During his visit to Nimu, near Leh (Ladakh), Prime Minister Narendra Modi interacted with the Indian troops facing the People’s Liberation Army (PLA) on the border; in his address, Modi stated: “Indians can go about their lives peacefully because they know that our Armed Forces are standing firm, protecting the nation.”
Connected or not with the visit, two days later, probably feeling that the wind was turning, the Chinese asked for talks. For Beijing, the situation had taken unexpected turns; the Communist leadership had not realised that Delhi could take retaliatory measures so fast.
Wang Yi, China’s clever Special Representative (SR) and Minister of Foreign Affairs, spoke on the phone for two hours with Ajit Doval, his Indian counterpart and National Security Advisor.
Status quo question
The two SRs agreed that maintenance of peace in the border areas was essential and “[the] two sides should not allow differences to become disputes.” It is China who created the ‘differences’, not India. The SRs also spoke of the necessity to ensure “at the earliest complete disengagement of the troops along the LAC and de-escalation from India-China border areas.”
Prime Minister Modi should show his anger at Xi Jinping, and let him know that he has lost a friend. (File photo: Reuters)
Indian observers are doubtful that the so-called disengagement would be sincerely completed. Geo-strategist Brahma Chellaney, wrote in a newspaper column: “A full return to status quo ante as sought by India seems remote, thanks to India’s own mixed signals. By encroaching on additional areas behind the previous disengagement facade, China has armed itself with greater leverage to impose a revised status quo.”
India should study the classic Unrestricted Warfare written by Sr Col Qiao Lang and Wang Xiangsui some two decades ago; the Chinese officers advocated “Ten Thousand Methods Combined as One”; they believed “the war will be fought and won in a war beyond the battlefield; the struggle for victory will take place on a battlefield beyond the battlefield.” India needs to use new ‘methods’, such as banning 59 Chinese Apps or cancelling major infrastructure projects involving China.
Steps to be taken
Unfortunately, Delhi has lost an excellent occasion when the Dalai Lama turned 85 on July 6. It would have cost nothing for the Prime Minister to tweet his best wishes for good health and long life to the Tibetan leader; it did not happen. The Foreign Secretary, who is from Sikkim should also have paid his respects to the Dalai Lama. This would have sent a strong message to Beijing, that Tibet, is closer to India than to China.
Today, the only way to have a fair chance on the battlefield is to have ‘ten thousand’ such small messages sent to Beijing; otherwise, the battle is bound to be lost. This reminds me of the visit of Chinese President Jiang Zemin to the Swiss Parliament in 1999. He didn’t like the presence of pro-Tibet demonstrators ‘greeting’ him on his arrival. In a speech to the lawmakers, he said: “Switzerland has lost a good friend”. The Chinese President was so angry that during the following State banquet with the Swiss authorities, he refused to eat.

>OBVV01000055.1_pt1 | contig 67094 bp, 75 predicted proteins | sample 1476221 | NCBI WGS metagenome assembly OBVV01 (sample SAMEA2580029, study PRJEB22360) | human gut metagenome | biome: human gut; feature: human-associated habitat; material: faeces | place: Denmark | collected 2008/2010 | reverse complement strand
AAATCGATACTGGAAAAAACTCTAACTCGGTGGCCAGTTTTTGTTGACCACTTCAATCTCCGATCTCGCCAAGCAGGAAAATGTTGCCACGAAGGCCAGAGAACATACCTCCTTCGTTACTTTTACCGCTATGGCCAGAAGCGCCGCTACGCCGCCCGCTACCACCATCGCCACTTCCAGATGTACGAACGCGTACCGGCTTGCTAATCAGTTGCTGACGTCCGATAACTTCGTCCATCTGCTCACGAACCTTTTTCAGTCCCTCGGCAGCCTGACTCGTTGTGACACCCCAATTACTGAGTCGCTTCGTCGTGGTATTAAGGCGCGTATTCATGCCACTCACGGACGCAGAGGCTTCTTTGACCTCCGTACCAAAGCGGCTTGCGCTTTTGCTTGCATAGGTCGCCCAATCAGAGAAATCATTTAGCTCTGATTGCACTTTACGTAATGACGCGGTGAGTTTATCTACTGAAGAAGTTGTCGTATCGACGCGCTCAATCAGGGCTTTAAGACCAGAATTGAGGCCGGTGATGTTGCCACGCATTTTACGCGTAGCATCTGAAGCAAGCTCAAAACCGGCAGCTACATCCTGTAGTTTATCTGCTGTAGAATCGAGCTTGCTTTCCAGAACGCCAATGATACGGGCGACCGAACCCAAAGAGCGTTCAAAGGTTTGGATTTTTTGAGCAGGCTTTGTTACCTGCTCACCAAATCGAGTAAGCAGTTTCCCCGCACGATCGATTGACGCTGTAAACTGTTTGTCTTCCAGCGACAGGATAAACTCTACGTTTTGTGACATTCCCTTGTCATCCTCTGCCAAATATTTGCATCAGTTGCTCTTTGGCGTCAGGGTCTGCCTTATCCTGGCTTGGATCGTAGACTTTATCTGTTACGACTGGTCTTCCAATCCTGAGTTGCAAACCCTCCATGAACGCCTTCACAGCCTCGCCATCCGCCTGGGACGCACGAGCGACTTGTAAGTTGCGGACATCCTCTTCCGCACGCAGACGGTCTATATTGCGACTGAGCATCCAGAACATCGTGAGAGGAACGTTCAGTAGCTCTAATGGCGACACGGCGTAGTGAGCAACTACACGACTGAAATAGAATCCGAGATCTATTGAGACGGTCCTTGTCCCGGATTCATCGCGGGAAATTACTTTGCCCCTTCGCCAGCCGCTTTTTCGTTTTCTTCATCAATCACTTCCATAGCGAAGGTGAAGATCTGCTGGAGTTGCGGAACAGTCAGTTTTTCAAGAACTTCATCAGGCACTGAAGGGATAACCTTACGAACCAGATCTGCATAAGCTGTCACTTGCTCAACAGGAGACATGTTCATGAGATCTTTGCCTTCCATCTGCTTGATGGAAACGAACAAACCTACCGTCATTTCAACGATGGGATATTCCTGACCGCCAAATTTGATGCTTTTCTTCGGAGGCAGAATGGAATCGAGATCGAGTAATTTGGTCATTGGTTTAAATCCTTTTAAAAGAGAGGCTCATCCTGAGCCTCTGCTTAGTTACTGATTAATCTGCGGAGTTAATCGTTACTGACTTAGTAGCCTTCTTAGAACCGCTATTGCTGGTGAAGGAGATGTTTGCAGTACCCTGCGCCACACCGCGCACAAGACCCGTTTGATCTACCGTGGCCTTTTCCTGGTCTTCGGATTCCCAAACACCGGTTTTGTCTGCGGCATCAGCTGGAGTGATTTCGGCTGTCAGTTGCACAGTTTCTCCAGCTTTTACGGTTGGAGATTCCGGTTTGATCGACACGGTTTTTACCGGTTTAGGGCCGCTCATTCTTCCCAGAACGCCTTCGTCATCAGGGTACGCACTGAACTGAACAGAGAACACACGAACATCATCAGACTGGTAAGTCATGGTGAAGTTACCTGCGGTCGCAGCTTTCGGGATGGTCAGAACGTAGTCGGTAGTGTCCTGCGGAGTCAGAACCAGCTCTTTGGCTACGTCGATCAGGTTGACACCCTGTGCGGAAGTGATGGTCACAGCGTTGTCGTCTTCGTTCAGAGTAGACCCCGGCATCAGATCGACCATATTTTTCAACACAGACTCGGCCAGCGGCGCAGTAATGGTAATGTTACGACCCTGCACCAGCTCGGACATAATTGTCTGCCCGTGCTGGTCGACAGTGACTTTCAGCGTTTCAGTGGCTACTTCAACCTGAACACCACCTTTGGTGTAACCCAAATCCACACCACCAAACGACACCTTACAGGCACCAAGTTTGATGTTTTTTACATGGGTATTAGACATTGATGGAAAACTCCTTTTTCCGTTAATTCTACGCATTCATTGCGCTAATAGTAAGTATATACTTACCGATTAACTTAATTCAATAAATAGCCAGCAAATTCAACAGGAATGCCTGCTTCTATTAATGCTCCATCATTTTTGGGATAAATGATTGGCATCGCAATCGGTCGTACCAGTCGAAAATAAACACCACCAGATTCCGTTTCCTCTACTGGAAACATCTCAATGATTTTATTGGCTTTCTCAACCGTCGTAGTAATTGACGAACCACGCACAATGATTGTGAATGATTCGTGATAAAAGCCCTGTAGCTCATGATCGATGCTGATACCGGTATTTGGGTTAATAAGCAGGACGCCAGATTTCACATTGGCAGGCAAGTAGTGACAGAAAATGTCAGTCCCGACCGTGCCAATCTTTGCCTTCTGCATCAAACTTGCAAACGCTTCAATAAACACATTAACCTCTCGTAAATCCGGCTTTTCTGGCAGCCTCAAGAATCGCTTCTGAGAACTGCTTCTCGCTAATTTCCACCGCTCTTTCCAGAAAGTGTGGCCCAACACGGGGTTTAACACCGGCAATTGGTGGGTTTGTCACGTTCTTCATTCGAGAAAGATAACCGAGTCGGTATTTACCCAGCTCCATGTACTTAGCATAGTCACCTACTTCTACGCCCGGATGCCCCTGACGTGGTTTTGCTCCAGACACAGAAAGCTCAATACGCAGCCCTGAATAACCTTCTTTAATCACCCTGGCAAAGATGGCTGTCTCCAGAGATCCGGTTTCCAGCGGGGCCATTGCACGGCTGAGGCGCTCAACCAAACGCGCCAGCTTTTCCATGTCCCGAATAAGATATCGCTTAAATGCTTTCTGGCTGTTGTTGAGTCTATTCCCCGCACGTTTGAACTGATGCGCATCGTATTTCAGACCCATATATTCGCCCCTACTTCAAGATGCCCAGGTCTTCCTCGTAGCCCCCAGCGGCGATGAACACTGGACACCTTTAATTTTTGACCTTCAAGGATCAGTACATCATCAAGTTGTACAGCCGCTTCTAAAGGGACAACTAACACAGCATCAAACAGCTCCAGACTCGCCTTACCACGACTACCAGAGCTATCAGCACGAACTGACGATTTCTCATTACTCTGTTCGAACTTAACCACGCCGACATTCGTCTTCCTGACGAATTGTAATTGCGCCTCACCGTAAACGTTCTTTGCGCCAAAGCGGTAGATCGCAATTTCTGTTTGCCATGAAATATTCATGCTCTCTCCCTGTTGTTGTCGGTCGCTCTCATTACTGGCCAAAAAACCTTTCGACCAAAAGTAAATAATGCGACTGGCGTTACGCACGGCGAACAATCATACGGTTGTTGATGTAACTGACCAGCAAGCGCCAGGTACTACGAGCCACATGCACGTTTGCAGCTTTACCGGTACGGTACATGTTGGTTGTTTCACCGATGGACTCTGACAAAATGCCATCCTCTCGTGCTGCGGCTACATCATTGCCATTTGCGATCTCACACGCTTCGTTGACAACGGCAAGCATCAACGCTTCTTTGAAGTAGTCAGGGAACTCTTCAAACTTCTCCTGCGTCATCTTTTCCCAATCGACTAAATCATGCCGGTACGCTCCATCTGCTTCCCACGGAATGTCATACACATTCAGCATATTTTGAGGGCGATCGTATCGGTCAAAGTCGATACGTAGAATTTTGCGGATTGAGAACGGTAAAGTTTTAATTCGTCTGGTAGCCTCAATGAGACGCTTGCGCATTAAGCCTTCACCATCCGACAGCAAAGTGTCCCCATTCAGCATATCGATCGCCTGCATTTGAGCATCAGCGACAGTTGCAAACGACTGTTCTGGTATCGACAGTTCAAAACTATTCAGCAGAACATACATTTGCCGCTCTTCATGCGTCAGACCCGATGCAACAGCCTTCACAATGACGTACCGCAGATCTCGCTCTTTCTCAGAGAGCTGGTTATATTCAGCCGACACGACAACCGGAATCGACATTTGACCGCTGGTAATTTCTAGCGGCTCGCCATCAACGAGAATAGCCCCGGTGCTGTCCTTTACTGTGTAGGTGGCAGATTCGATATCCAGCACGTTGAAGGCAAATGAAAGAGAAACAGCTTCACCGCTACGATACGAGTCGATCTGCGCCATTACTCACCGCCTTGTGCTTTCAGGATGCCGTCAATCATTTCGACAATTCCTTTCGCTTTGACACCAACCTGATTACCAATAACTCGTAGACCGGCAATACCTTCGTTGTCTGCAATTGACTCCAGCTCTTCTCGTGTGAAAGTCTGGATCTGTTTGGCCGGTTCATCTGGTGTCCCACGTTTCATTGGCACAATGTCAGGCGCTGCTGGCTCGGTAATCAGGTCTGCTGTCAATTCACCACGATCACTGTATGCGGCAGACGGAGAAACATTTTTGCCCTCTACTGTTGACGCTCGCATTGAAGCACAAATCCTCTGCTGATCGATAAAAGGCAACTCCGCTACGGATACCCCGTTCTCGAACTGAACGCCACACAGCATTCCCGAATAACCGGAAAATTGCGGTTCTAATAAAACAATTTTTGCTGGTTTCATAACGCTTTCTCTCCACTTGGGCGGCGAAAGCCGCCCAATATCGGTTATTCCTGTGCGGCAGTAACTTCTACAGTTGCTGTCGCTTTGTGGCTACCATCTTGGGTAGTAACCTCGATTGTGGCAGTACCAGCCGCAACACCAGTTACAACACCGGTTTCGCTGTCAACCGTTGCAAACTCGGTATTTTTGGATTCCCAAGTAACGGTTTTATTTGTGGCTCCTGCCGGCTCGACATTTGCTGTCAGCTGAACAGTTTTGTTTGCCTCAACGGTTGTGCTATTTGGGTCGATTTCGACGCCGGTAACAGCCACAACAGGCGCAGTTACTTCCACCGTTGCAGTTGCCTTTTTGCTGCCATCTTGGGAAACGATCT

In a different context, the Prime Minister and the External Affair Minister should show their anger at Xi Jinping, and let him know, “you have lost a friend”. Ambitious generals in Chengdu’s Western Theater Commands sold the idea to Xi to place the PLA troops on the LAC in new positions, better located to destroy, if necessary, the new infrastructure built by India in East Ladakh; but in the process, Xi Jinping lost the trust built during the Wuhan Consensus in 2018 and the Chennai Connect in 2019. Both exercises were meant to build confidence at the highest level of the State, without being bothered by any protocol or a formal agenda. A few powerful statements would have an effect; it would put pressure on the Chinese President from within the Communist Party. By using more ‘ten thousand methods’, India could make sure that Xi’s actions are questioned by the Party’s elders; particularly during the forthcoming yearly summer conclave in the beach resort of Beihai.
Post-Covid-19, China is facing great internal difficulties, why pick fights with most nations and particularly India? There is no doubt that many in China are waiting for such an occasion to question Xi. A few points need to be noted in the current crisis in Ladakh, which is bound to last till the winter. Himalayan and Border studies must be developed in India. Most present studies remain in the philosophical domain, instead of the strategic, defence and historical field; for example, why don’t organisations such as the Indian Institute of Advanced Studies in Shimla and other such institutions, start such study programmes?
A lesson from history
Ultimately, the Historical Division in the Ministry of External Affairs should be reopened (it was closed by all-knowing mandarins in the 1990s). Similarly, a historical cell or directorate should be set up by the Department of Military Affairs headed by the Chief of Defence Staff. It would greatly help officers serving on the borders (for example officers of the 14 Corps negotiating with their Chinese counterparts) to have a wider understanding of the overall situation (something the Chinese have). It would have wide positive consequences for the preparedness of the Defence forces. It is a fact that it is part of modern warfare; the Chinese have understood this long ago.
(Courtesy of Mail Today)